By David Asper
The editor of this magazine invited me to offer a few words about the influence my parents had on the life I’ve had in philanthropy and community service. He also suggested that the photo to accompany this piece include the Grey Cup, which was won in 2019 by the Winnipeg Blue Bombers. Having not touched that Cup since we last won it in 1990, I’m very happy to hold it and never let go!
As a community based, not for profit organization, the success of the Blue Bombers relies very heavily on community support and I’ve had a long volunteer association with the team. It’s a great example of how getting involved should be about long-term success rather than immediate gratification. Even though I’m retired now from formal duties with the club, I have immense pride in the success it had this past year and love the fact that my successors are enjoying a terrific celebration!
This example, and others I’ve been involved with over the years, is derivative of something we were taught as a core value of our family. My parents were the son and daughter of immigrants to Canada who fled oppression. They wanted to be sure that we, as the third generation, never forgot the tremendous benefits of living in Canada, no matter what we might complain about on the issues of the day. I guess it’s a form of noblesse oblige, but I think it’s a deeper than that.
My father might frame it in legal terms-that in return for all we enjoy in a free and democratic society, we have a duty to give something back. In my irreverent days I’d retort with something like “we do give back by paying taxes”. This didn’t go over very well!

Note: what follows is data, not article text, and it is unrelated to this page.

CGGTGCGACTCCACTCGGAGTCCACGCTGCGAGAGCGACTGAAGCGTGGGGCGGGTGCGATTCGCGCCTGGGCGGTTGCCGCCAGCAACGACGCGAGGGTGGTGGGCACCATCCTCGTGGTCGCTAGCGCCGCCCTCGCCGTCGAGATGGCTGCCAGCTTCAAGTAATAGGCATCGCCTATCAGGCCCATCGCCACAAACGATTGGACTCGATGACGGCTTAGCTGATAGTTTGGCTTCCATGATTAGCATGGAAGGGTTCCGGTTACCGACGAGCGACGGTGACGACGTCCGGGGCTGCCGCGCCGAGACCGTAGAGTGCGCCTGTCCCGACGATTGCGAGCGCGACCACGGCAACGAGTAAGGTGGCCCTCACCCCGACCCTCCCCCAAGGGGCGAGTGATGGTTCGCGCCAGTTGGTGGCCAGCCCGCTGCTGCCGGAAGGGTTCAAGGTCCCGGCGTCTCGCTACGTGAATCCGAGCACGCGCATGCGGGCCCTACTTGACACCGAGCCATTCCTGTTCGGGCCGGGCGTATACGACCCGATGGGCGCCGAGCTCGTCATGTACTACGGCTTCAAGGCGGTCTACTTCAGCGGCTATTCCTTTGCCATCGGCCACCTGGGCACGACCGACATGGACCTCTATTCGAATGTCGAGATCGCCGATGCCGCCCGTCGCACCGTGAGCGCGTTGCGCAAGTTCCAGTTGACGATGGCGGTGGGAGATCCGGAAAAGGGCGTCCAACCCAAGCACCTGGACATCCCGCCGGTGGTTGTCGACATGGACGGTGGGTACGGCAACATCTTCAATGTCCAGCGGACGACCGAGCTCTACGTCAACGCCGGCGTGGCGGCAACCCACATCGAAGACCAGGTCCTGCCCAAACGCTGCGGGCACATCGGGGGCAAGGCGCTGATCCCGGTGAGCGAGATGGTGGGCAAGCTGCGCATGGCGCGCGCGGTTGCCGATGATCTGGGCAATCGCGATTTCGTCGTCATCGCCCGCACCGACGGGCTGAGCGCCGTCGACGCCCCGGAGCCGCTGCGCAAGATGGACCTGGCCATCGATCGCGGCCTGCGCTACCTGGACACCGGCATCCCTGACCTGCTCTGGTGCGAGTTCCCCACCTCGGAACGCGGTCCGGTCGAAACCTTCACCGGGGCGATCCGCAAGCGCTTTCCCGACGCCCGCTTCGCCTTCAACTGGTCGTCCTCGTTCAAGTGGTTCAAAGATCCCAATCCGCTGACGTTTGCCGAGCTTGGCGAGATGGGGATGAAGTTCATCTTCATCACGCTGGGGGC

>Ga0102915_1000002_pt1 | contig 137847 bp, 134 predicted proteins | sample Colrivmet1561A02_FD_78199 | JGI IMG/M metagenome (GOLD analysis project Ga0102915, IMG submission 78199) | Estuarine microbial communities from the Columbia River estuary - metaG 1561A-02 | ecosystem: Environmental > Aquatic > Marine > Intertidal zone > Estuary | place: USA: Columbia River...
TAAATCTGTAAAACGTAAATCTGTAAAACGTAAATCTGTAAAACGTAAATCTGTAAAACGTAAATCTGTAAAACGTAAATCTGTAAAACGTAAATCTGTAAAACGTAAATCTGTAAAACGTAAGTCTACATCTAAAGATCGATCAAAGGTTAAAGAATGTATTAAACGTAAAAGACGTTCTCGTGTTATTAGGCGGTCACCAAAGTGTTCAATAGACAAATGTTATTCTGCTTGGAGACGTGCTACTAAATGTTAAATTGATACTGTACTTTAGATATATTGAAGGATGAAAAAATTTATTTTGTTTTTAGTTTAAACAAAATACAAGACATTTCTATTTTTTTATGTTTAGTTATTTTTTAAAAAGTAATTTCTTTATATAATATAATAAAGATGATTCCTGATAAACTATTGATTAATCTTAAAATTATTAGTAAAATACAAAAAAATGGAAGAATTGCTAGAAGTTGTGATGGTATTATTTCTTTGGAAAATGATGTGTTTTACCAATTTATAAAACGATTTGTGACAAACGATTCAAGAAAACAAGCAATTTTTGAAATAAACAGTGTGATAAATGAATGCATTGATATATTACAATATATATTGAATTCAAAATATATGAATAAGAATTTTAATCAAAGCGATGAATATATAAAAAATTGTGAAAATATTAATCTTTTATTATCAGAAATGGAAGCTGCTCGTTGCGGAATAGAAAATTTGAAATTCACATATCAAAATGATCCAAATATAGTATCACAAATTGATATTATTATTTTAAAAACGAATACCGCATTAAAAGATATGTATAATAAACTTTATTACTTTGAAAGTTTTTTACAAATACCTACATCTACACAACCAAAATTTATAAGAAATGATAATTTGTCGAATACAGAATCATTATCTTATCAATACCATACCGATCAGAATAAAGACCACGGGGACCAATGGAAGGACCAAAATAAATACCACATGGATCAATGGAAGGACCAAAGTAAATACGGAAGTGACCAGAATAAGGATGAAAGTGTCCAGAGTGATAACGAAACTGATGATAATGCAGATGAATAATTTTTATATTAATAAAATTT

Giving back, with time, money or both was not just about the social contract. It was also about giving meaning to your life. My parents used to challenge themselves, and then us, with a profound question: when its over, will anyone say that you mattered? Did you do something with your life that made a difference in any way?
When doing the interview for the magazine, Tracy Howard asked me about managing charitable and community service time alongside career and family, and I was honest that often it isn’t in balance. That’s largely because if you’re trying to answer the question, “do I matter?” you can get a bit driven, and perhaps somewhat insane even trying to define what that means.
We’ve now got three grown children and are challenged with what to say to them. They know what their grandparents wanted of the family and how Ruth and I, and my brother and sister, have lived their lives so far. I’m pretty sure they’ve got the message, and now, as I inch toward mortality, I wonder whether the answer to the question ‘did I matter’ is as much about getting the next generation to matter, as it is about anything I’ve done during my lifetime.